WASHINGTON — A federal appeals court on Tuesday upheld the $3.4 billion settlement between the U.S. government and American Indians who sued over the management of their assets, rejecting claims that the scheme for compensating an estimated 500,000 Indians was unfair.
The decision from the appeals court here came nearly a year after the largest class-action settlement in history against the United States was approved by a federal district judge.
Turk Cobell, the son of the lead plaintiff in the case, Elouise Cobell, who died in October, said, “With this ruling, we hope the courts can proceed with its delayed plan to begin distributing proceeds of this settlement to the over 500,000 Native American Trust account beneficiaries.
“Our family, as well as many other members of the class, look forward to finalizing and bringing closure to this case and the settlement.”
Kimberly Craven, a Sisseton-Wahpeton Oyate member and an individual Indian trust account holder who challenged the settlement, said Tuesday she had not read the appeals court decision and had not decided whether to appeal it.
“I’m disappointed,” said Craven, of Colorado. “I really think it’s an illegal settlement. This court didn’t agree.”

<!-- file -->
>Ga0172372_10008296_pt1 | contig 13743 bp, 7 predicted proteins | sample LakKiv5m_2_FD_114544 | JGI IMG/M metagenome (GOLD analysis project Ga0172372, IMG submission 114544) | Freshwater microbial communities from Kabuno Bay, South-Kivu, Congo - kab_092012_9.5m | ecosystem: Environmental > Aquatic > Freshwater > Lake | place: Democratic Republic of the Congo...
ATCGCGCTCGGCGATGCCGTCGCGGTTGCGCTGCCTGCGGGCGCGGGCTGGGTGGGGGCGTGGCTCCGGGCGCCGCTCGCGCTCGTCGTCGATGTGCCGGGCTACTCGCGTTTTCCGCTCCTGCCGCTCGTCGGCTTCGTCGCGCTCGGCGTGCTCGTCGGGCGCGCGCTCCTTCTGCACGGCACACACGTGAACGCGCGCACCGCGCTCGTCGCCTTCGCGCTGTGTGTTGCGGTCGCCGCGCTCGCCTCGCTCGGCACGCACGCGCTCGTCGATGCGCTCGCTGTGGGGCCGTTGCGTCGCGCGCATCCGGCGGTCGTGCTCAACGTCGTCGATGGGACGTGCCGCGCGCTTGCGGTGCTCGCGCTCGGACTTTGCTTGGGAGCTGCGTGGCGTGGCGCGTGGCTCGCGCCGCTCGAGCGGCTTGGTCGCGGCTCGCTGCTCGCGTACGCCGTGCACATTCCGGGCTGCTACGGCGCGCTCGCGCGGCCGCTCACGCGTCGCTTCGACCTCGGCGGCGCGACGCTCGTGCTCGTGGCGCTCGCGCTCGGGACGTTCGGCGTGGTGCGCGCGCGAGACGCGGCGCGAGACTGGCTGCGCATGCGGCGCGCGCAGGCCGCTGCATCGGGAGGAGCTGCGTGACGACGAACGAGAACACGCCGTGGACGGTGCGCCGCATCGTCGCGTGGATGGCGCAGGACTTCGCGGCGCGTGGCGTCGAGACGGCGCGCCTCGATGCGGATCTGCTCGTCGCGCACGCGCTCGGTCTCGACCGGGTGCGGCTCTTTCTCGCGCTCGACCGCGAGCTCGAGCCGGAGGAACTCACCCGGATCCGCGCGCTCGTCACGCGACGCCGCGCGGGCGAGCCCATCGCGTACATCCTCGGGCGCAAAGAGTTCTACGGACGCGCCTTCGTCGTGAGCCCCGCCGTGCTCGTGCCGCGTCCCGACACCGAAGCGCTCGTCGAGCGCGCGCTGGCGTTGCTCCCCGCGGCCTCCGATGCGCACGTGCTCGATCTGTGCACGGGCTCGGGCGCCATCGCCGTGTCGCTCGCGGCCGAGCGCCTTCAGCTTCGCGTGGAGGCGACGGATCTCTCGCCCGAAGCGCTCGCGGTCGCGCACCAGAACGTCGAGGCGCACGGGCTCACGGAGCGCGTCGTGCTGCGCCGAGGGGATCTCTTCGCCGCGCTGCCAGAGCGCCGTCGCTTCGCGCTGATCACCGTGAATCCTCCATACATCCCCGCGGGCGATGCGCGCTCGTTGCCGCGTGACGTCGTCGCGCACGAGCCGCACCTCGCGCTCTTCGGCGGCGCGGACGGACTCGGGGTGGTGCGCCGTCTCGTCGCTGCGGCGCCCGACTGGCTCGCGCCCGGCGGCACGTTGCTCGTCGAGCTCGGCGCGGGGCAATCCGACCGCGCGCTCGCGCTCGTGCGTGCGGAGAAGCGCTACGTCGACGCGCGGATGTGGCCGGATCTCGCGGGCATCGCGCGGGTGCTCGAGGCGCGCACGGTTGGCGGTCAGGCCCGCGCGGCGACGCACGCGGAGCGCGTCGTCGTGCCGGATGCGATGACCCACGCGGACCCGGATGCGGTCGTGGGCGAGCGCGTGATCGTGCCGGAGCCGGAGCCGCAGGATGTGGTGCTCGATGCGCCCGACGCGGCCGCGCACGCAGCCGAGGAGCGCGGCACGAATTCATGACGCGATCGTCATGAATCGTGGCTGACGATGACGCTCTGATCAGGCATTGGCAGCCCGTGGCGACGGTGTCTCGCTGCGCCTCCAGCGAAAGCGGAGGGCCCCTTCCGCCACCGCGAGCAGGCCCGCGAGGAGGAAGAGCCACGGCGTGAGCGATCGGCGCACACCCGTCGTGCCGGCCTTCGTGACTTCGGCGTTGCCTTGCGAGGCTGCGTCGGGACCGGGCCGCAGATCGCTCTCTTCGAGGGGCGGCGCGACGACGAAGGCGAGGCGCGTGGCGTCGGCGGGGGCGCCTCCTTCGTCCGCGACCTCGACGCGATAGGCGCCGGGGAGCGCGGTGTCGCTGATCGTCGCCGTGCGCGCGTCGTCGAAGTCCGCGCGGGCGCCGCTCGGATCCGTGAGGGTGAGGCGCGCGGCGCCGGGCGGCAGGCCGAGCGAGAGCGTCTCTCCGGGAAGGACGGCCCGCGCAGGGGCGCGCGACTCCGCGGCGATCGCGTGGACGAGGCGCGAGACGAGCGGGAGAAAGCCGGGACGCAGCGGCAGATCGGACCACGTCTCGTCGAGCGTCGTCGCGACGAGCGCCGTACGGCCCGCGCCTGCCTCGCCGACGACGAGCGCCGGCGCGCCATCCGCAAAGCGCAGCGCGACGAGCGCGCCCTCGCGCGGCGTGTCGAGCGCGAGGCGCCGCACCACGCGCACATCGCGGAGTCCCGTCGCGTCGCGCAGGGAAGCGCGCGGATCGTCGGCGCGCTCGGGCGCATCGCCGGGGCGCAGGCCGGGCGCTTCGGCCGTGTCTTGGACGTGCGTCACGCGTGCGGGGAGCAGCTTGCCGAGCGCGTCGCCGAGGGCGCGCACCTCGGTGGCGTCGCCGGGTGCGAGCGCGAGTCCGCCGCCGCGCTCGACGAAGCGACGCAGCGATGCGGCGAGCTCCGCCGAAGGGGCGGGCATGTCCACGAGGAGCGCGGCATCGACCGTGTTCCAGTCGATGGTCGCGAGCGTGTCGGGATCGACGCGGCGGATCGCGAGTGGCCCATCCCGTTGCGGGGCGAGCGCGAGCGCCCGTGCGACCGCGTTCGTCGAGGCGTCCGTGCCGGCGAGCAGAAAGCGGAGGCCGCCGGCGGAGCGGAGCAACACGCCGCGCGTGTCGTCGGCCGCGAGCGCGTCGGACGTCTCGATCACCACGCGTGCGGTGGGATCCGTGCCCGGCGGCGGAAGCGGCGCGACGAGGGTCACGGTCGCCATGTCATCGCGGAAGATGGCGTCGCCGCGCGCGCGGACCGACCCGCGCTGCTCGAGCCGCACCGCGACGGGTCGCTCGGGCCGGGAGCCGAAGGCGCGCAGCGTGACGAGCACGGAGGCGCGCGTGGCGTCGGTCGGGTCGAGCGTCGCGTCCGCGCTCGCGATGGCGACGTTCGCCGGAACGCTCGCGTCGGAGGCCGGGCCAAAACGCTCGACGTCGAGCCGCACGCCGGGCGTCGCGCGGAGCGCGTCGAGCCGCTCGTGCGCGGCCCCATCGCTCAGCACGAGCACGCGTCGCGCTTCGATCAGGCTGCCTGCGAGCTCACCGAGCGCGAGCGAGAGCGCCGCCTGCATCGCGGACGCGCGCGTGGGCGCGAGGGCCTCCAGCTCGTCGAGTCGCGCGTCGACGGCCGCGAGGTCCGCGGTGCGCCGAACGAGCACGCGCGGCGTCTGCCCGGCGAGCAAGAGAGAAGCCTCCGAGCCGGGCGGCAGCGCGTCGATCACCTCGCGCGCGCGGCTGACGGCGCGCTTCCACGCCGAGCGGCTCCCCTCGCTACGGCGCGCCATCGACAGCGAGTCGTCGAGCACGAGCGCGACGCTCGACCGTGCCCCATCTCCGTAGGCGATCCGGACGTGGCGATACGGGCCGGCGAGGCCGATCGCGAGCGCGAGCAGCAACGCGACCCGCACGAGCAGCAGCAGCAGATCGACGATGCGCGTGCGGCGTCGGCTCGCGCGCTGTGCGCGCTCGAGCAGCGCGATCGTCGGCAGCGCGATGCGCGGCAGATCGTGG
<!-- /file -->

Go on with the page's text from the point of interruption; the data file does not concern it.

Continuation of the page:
The appeals court on Tuesday rejected a separate complaint filed by three others, saying some of the objections were addressed in Craven’s objection and others were “utterly without merit.”
About the settlement
The settlement, negotiated by the Obama administration in a case that originated in 1996, would pay lump sums to individual trust account holders — an estimated 50,000 in Oklahoma — and those who had land in trust before certain dates. Some will receive additional amounts based on their holdings.
The settlement also allots $1.9 billion to buy up land owned by individual Indians that has been divided numerous times over decades to the point that its value has been diminished greatly.
The trust accounts, which date back more than a century, hold the proceeds from oil and gas drilling, grazing, timber cutting and other leases on land owned by individual Indians.
Craven contended the settlement produced inequitable divisions of money and wouldn’t give the plaintiffs the equitable relief they originally sought — a historical accounting of their balances. Moreover, she claimed the fact that the judge awarded $2 million to Cobell and a total of $500,000 to three other original plaintiffs in the case created conflicts among the Indians who will get far less in settlement payments.
The appeals court rejected her arguments, saying she offered no evidence that some Indians would be undercompensated and that her claims the settlement took impermissible shortcuts ignored “the history of this hard-fought litigation and the obstacles to producing an historical accounting.”